Asian Science Citation Index is committed to provide an authoritative, trusted and significant information by the coverage of the most important and influential journals to meet the needs of the global scientific community.  
ASCI Database
308-Lasani Town,
Sargodha Road,
Faisalabad, Pakistan
Fax: +92-41-8815544
Contact Via Web
Suggest a Journal
Journal of Mathematics and Statistics
Year: 2009  |  Volume: 5  |  Issue: 3  |  Page No.: 146 - 151

Statistical Analysis of the Risk Factors of the Major Epidemic Disease Among Residents of Sekondi-Takoradi Metropolis (STMA)

A.J. Turkson and X.J. Wang    

Abstract: Problem statement: This study focused on statistical analysis of risk factors of the major disease among residents of STMA. The objectives of the study were to find the predominant diseases affecting residents in the catchments area. The study was also meant to identify risk factors associated with the incidence of the predominant disease. Approach: Purposive sampling technique was used to select residents from the target population. A structured questionnaire was used to obtain information from the sampling units. The data was analyzed using measures of risk, principal component analysis and chi-square tests. Results: Malaria (68%) topped the list of predominant diseases. It was also found that (44%) of those who had been diagnosed of malaria disease lived around swampy areas. The absolute risk value (78%) suggested that people living around the swampy area were at risk of infection by malaria parasites. The absolute risk value of 62% for dwellers of non-swampy areas indicated that aside the environmental factors there are other factors which were associated with the incidence of malaria. The principal component analysis results showed that; diets, social and educational status affect the incidence of malaria. The p-value of the chi-square test on two risk factors (environment and ones family history) were also significant, indicating that there was an association between the incidence of malaria in the catchments area and the identified risk factors. This result confirmed earlier researches that sought to investigate the relationship between diseases and environmental factors. Conclusion/Recommendations: It was revealed that apart from environmental factors and family history; diets, social status and educational background play an important role in the health of the residents. It was recommended that STMA takes the appropriate measures to prevent 6 people from the risk factor at any case.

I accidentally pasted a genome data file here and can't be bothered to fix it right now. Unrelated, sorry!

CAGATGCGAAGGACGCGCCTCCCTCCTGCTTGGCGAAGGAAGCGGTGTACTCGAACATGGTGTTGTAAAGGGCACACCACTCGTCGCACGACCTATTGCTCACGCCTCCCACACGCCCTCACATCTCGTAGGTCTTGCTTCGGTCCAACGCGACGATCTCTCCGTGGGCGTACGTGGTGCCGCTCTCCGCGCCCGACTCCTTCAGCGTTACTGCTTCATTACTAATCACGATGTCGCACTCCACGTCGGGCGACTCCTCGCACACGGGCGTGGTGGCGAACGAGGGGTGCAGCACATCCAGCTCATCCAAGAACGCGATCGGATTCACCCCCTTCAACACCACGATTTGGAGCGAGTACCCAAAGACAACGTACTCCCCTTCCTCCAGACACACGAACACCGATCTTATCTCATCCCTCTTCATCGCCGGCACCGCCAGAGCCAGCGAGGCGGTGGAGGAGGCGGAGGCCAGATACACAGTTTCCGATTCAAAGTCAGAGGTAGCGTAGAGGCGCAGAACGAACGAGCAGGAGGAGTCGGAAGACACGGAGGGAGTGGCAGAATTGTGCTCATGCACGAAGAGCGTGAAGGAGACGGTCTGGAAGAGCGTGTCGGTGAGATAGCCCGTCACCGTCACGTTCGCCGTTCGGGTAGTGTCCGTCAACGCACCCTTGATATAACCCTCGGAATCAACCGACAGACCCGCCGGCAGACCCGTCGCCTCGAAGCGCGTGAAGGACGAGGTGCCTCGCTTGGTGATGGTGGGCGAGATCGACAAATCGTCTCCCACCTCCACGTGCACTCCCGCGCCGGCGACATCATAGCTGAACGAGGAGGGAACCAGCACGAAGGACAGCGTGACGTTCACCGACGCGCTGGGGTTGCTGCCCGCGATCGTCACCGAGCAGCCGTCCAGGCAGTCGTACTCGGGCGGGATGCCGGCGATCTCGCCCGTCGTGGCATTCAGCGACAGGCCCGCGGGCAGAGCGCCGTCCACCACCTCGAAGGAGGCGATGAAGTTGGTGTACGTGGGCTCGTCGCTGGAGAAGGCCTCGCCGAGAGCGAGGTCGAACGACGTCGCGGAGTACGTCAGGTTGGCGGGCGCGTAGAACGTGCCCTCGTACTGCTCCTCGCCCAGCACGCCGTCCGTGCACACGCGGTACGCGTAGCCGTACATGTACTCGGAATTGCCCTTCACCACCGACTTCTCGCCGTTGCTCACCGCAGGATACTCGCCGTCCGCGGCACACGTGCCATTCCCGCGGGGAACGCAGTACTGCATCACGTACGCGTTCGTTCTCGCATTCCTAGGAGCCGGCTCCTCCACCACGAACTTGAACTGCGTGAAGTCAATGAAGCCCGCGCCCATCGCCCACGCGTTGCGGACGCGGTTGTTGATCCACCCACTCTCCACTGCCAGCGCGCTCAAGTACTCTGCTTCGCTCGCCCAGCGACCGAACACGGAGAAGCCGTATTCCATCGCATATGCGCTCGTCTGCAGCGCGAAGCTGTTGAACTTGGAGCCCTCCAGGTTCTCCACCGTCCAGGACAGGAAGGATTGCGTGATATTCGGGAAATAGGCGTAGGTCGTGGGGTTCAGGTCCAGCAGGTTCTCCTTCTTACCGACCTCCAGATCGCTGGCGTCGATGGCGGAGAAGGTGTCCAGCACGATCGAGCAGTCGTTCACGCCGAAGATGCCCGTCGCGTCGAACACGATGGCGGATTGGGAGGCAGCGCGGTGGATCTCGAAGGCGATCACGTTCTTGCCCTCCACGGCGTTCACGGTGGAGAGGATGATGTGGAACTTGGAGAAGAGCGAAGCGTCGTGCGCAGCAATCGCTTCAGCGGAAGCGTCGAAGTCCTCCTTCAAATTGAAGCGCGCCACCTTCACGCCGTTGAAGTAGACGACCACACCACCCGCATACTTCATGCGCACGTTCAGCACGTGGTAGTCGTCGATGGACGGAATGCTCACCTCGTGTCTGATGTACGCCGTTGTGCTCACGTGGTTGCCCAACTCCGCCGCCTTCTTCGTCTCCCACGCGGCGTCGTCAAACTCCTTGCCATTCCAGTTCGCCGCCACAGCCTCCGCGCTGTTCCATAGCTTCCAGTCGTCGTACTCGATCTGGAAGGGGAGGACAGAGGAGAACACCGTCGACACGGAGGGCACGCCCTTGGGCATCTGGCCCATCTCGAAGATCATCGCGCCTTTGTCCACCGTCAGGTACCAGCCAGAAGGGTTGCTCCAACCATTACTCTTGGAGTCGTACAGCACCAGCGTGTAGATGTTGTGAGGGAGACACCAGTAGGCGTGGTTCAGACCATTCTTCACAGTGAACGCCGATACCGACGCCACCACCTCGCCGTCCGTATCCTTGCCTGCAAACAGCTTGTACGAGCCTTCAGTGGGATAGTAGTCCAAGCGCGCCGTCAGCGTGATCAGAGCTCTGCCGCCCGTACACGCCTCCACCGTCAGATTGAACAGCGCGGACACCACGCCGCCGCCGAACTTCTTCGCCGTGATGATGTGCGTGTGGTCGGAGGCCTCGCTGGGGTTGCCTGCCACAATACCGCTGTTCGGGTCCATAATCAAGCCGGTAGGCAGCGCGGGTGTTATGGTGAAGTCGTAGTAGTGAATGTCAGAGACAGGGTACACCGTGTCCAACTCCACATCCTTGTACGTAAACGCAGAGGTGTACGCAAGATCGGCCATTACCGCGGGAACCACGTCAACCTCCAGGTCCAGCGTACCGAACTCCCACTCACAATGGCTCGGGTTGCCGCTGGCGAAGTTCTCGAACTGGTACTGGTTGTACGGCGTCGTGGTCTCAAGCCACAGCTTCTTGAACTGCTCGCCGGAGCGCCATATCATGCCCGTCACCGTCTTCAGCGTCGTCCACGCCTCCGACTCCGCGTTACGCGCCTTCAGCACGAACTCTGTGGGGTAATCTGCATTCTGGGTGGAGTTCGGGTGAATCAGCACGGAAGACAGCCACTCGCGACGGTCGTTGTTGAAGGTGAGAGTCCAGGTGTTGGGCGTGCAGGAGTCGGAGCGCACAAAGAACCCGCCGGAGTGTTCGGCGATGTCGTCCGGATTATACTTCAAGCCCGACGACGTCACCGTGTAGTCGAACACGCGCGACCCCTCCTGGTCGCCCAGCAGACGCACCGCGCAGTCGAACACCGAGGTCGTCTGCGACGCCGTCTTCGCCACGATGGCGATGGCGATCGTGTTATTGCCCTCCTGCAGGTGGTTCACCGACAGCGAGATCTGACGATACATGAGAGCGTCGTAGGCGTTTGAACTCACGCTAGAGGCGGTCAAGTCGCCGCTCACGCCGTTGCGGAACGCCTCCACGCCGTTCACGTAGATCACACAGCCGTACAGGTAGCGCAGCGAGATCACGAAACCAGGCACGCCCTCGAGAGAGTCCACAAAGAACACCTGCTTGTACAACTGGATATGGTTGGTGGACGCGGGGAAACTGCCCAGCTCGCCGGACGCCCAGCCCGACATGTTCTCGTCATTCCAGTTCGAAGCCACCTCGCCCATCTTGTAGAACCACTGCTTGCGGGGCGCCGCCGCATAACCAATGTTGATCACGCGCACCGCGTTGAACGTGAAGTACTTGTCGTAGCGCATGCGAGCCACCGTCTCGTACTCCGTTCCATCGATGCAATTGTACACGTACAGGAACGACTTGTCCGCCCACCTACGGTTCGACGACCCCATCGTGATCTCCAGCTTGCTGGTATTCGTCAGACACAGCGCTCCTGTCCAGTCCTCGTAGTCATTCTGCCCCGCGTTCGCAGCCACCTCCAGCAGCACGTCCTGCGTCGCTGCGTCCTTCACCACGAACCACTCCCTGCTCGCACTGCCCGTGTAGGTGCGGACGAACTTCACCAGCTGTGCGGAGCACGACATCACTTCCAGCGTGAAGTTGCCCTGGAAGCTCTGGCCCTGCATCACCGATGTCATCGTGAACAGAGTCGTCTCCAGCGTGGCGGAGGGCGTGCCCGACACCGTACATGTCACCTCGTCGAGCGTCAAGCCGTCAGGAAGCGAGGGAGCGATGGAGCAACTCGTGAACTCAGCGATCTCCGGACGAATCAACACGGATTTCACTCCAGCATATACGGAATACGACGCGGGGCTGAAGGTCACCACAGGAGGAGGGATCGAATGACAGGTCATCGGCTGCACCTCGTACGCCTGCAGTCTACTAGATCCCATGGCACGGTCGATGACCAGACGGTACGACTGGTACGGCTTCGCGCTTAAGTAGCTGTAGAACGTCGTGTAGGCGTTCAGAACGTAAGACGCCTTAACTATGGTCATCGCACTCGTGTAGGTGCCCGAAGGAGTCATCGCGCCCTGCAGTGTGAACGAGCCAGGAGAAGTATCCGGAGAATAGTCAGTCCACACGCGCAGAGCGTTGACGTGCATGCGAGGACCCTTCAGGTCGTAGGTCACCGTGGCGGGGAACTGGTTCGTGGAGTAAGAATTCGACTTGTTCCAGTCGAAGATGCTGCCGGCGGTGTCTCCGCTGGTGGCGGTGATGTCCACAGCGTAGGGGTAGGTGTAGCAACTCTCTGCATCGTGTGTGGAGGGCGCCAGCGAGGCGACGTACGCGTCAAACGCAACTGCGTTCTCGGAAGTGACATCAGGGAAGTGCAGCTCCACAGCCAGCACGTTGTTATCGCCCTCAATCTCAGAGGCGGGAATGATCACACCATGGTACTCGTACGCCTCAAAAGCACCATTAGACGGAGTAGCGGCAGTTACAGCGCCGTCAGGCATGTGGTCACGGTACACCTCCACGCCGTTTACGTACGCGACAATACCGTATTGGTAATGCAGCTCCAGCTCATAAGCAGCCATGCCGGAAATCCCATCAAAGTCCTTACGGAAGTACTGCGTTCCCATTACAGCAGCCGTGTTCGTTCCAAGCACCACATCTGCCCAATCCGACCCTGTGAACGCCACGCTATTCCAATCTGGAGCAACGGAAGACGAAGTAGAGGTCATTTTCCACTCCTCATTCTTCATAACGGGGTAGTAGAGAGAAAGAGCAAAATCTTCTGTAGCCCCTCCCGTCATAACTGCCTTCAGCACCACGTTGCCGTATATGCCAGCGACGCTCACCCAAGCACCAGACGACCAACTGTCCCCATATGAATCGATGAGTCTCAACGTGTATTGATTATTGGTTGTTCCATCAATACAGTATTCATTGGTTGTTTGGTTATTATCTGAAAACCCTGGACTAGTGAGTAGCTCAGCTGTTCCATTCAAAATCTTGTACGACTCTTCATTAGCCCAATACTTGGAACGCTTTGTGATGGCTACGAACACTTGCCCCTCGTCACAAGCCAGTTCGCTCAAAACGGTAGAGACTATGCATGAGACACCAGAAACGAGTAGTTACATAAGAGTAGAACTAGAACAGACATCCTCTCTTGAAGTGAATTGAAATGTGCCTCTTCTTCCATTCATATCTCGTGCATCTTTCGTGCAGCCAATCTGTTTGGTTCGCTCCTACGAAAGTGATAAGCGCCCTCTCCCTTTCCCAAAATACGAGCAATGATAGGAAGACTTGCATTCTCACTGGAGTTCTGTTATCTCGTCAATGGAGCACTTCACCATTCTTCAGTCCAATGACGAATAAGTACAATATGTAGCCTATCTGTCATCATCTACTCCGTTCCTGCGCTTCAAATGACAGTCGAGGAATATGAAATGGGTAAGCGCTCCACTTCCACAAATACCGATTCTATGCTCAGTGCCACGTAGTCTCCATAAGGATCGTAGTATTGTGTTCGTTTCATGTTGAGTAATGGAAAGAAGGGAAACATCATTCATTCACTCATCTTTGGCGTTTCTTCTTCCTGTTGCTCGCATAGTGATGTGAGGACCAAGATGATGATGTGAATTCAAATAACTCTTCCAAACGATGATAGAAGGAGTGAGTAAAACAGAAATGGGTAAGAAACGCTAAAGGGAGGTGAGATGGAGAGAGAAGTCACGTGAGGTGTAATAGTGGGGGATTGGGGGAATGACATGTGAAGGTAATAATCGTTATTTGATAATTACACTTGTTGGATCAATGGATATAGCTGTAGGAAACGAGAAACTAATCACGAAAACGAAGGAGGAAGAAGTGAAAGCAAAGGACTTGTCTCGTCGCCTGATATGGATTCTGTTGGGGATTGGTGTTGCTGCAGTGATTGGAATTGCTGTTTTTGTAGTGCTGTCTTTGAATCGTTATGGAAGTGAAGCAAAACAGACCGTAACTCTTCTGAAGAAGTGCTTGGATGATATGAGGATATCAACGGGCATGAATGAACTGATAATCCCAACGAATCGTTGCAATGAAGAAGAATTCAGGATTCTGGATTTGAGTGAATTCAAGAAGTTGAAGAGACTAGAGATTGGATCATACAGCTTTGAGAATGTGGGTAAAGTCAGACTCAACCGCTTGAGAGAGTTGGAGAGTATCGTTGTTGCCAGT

Table 1: No. of residents who have been diagnosed of the predominant diseases in the Catchments area

Age: Older people suffer more than any other age group, thus the older one becomes the more he is prone to various diseases[8].

Educational background: Illiteracy is a disease, thus ones level of education affects his lifestyle and how he manages his environment. Education provides people with the knowledge and skills that can lead to a better quality of life.

Unemployment: The unemployed is poor and thus does not on his own volition get the means to subscribe to the cost of good health care which might be high[8].

Family history: Some diseases are transmitted from parents to the children through the blood, such sicknesses are hereditary. The GSS report affirmed that there is a moderate relationship between the anemia status of mothers and children.

Environmental conditions: A report submitted by STMA indicated that, a good proportion of houses in the Metropolis do not have toilet facilities; it further stated that there are indiscriminate defecations and urination[3].

Lack of exercises: Exercises are essential for the shedding of weights which goes a long way to prevent heart diseases and obese [8,].

Brief survey of the Sekondi-Takoradi Metropolis (STMA)-A district in the western region of Ghana: The Metropolis is the richest in the region; it abounds in natural resources like oil, timber, gold, cocoa, bauxite, manganese and rubber.

Characteristic of the metropolis: STMA is a densely populated district. It also has the largest share (19.2%) of the region’s total population of 1,924,577. The central part of the Metropolis is low lying and occupied by muddy lagoons, it also has an equatorial type of climate. Temperatures are high with an average of 22° Celsius. It has a mean annual rainfall of 2.350 mm, which is experienced heavily in May and June with the minor rains occurring between September and October.

Waste disposal and management: The collection, transportation and disposal of solid and liquid waste are the sole responsibility of the STMA. The tonnage of waste generated in the Metropolis has been increasing over the years as the population increases. The actual collection in 2005 was 58,690 tonnes, a collection rate of about 70%. The Metropolis has a high proportion of organic waste and low proportions of recyclables[3].

Objectives of the study: The objectives of the study are to:

Assess the kind of diseases predominant among the residents in the metropolis
Assess the risk factors that contribute to the predominant disease in the metropolis
Examine the effects of the environment, social and other health hazards on the health of the residents


Data collection techniques: The target population was all the people living in the STMA at the time the research was conducted. Both adults and children were included in the study. Data was collected from five general hospitals, two educational institutions and few selected communities within the area. A structured questionnaire was designed to elicit personal and basic information relevant to the topic. Interview method was used to obtain the needed information from the respondents.